Coronavirus problems piling up

Malcolm Latarche

Malcolm Latarche · 09 March 2020


In the context of several thousand deaths, the problems that coronavirus is causing for shipping may appear trivial, but it is fair to say that if events continue on the course taken so far, shipping is in for a much tougher time than it has seen so far.

Shipping and the world has seen the effects of epidemics before with SARS and MERS but even though they were quite recent, the effect was never to the extent with what is happening now. Those two outbreaks were also at a time when shipping and world trade was booming not in the sluggish static situation it has been over recent months.

If the world is looking to WHO for guidance on what to do and when, another international body the OECD has just issued an interim assessment on economic activity. The report highlights the effect of containment measures taken in China, South Korea and Italy among others and says, ‘The adverse consequences of these developments for other countries are significant, including the direct disruption to global supply chains, weaker final demand for imported goods and services, and the wider regional declines in international tourism and business travel. Risk aversion has increased in financial markets, with the US 10-year interest rate falling to a record low and equity prices declining sharply, commodity prices have dropped, and business and consumer confidence have turned down.

Relative to similar episodes in the past, such as the SARS outbreak in 2003, the global economy has become substantially more interconnected, and China plays a far greater role in global output, trade, tourism and commodity markets (Figure 1). This magnifies the economic spillovers to other countries from an adverse shock in China. Even if the peak of the outbreak proves short-lived, with a gradual recovery in output and demand over the next few months, it will still exert a substantial drag on global growth in 2020.

Along with the depressing economic impact, Shipping is beginning to see some distasteful effects of public reaction and opportunism that could affect safety of ships, passengers and crews. No doubt the quarantine detention of the Diamond Princess in Japan has influenced opinion of cruising and although it does appear to remain popular among passengers, authorities and the public in cruise destinations are taking a different view.

Some cruise ships have been asked to skip calls by the authorities especially if the ship is suspected of having cases on board but events took a rather different turn over the weekend on the Indian Ocean island of Reunion.

When the Sun Princess with 2,000 Australian and New Zealander tourists onboard docked in Pointe des Gallets over the weekend, passengers disembarking for tours were apparently met by hostile crowds of protestors shouting abuse and throwing stones at cruise busses and the police who were attempting to control the protests.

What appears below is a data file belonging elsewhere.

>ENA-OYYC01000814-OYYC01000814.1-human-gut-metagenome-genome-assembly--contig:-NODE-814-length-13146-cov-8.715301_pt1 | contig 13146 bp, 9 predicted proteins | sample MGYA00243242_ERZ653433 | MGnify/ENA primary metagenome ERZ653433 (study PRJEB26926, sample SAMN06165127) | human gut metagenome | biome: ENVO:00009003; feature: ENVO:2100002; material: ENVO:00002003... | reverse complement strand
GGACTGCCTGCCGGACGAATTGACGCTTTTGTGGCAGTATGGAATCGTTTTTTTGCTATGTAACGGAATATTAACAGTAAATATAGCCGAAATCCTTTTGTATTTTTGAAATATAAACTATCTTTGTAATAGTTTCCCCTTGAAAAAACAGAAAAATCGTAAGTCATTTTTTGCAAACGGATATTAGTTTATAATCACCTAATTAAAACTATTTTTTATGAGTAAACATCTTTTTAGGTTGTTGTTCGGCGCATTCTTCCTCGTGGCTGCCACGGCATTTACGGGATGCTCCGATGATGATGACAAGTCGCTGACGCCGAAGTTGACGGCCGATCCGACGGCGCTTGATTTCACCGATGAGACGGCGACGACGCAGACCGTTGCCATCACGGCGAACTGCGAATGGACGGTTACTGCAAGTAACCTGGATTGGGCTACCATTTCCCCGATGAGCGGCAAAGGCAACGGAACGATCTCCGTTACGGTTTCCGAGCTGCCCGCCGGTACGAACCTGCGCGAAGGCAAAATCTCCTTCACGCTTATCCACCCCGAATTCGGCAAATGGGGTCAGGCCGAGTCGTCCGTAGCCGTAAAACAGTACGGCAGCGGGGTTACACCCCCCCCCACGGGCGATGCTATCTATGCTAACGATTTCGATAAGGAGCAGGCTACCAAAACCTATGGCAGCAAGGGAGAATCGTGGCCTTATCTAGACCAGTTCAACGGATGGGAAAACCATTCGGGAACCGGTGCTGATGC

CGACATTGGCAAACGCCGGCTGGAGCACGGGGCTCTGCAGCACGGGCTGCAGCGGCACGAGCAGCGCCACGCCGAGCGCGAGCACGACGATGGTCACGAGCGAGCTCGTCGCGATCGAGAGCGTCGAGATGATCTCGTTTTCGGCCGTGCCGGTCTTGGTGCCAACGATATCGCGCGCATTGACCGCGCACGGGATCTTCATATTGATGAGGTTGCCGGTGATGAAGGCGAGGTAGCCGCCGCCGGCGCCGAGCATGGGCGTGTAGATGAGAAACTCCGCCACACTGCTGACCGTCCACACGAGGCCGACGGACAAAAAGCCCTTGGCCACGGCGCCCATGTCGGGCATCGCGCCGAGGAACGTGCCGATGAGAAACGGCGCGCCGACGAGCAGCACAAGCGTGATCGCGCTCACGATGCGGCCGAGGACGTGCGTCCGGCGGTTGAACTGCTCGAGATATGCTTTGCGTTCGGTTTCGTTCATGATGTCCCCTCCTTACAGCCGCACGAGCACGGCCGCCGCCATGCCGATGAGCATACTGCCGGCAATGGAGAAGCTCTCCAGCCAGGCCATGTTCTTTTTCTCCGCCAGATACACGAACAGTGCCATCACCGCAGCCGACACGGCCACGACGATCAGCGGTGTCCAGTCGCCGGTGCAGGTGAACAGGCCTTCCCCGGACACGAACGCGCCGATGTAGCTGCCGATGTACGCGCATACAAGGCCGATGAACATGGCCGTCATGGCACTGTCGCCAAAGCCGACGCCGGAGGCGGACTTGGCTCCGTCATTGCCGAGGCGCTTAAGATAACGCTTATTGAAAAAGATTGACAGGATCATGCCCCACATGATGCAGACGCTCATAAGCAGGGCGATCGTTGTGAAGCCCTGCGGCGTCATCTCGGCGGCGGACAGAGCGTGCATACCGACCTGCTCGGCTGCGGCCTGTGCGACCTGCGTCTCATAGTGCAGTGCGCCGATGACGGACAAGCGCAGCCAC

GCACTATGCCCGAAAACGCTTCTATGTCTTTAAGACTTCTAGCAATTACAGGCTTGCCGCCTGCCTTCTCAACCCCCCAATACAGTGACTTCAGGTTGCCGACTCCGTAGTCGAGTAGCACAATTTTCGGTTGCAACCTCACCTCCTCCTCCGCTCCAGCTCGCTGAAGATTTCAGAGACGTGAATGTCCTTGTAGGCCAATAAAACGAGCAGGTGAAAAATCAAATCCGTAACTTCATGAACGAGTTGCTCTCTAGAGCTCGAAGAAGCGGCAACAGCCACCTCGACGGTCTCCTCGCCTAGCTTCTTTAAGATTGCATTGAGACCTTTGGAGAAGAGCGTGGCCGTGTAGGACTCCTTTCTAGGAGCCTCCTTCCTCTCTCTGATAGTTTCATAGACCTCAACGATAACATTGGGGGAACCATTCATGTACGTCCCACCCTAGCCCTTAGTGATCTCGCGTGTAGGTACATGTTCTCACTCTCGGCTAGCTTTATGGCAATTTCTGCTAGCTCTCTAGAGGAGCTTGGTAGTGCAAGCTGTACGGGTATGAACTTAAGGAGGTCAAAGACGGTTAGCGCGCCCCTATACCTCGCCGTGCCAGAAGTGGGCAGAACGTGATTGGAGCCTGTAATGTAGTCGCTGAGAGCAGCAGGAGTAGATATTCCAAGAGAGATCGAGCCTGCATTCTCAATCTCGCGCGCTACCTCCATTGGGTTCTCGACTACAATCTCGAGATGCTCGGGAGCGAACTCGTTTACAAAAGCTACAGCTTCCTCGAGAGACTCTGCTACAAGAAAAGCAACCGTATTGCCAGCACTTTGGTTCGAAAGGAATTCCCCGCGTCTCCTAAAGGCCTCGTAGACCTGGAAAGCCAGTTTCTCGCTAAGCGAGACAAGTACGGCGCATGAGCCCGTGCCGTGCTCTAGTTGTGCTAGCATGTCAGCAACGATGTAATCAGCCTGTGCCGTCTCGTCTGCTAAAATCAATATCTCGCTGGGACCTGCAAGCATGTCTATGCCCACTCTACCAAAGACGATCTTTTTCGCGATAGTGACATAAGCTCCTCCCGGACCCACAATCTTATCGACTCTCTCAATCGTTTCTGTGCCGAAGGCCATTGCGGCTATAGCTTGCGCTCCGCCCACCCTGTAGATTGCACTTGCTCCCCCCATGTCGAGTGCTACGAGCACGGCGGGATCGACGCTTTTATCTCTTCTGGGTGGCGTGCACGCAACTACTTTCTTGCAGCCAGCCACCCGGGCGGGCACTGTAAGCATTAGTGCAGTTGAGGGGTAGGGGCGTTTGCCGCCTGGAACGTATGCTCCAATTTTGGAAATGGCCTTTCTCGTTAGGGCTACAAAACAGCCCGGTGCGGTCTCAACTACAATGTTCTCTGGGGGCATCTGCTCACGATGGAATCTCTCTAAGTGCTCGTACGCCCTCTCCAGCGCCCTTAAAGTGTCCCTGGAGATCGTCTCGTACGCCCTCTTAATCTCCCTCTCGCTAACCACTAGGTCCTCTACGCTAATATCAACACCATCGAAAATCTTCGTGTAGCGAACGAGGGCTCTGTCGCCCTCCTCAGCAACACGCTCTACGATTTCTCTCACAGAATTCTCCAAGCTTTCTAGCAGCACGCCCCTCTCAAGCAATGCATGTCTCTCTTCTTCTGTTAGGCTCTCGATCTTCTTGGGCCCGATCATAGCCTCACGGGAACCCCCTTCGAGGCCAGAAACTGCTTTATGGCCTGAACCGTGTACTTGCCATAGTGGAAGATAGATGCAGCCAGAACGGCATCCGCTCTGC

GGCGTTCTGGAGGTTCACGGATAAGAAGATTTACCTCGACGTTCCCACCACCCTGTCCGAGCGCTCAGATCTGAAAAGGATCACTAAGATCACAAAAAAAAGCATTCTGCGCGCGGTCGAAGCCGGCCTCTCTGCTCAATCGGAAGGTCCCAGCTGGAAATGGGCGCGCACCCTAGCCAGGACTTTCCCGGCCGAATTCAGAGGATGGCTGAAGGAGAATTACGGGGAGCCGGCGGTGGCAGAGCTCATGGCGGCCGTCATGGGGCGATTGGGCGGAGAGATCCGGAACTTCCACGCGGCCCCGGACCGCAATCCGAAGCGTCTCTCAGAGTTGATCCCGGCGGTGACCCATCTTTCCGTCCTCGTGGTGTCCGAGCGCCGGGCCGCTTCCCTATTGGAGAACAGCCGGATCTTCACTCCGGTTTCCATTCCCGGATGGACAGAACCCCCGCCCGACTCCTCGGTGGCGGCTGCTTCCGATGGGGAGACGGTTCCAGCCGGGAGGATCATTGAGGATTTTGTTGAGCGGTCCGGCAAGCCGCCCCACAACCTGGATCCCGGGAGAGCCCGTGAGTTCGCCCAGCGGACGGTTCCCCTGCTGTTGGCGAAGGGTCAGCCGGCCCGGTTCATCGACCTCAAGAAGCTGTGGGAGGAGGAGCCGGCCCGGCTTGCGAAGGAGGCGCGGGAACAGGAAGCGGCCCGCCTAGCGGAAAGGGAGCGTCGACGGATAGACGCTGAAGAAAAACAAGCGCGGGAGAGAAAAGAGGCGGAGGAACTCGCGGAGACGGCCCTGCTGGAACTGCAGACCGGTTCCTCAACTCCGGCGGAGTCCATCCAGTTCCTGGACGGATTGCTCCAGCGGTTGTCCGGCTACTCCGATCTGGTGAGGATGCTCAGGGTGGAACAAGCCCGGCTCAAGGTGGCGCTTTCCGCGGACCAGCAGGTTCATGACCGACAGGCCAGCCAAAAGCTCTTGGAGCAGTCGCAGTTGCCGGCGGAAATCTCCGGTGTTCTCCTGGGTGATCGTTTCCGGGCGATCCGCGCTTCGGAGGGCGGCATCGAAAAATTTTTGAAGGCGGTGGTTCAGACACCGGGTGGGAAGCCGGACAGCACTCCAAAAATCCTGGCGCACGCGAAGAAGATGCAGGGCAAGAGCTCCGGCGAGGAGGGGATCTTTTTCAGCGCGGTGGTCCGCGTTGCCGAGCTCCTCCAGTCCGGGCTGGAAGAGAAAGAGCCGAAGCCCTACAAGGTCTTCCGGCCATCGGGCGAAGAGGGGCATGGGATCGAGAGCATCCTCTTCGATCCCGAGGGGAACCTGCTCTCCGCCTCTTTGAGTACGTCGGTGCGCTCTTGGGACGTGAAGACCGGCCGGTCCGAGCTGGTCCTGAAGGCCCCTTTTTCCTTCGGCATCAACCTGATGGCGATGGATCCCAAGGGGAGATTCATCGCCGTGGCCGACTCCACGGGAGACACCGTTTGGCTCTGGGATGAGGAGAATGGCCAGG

The ship reportedly left the island rather than staying overnight after local authorities said they couldn't guarantee the vessel's safety. The Sun Princess is then said to have headed to its next stop Mauritius, where it was later told it was not allowed to dock. The ship had also been refused entry to Madagascar earlier in its voyage.

Another case of a cruise ship’s voyage being disrupted is the AidaAura which was delayed for a day at Haugesund in Norway while two passengers were tested for the disease. The tests proved negative and the ship was permitted to depart.

Elsewhere there has been an unusual case of a ship attempting to deceive port authorities about its previous voyage details. The 1996-built Panama flagged bulker Harmony Six apparently switched off its AIS after leaving a Chinese port bound for the Philippines and then fraudulently claimed to have left the Chinese port ten days earlier than it had so as to appear that the 14 day quarantine period had been spent at sea. The deceit was discovered while the vessel was at port and it has since been detained.

This sort of action could have safety implications for other vessels unable to identify a ship with its AIS switched off, and if practiced on a wider scale will only lead to all ships being treated with greater suspicion by port state authorities leading to potential delays. No doubt if a similar ruse was tried in states such as the US where fraudulent activity is severely punished the result could easily be a massive fine or imprisonment.

Another fraud has also been attempted but this involves the ship being scammed by unscrupulous parties in ports. ITIC (International Transport Intermediaries Club) a P&I organisation for port agents and ship managers issued a circular at the end of last week saying it had received reports of fraudulent invoices being submitted to owners for the provision of medical testing services in relation to the coronavirus.

For such items to be included in disbursement accounts would normally suggest the involvement of the port agent but fake invoices could also be sent directly to the owner or shipmanager in some cases. It would be helpful if any owner or operator could report these activities to teh wider shipping world.

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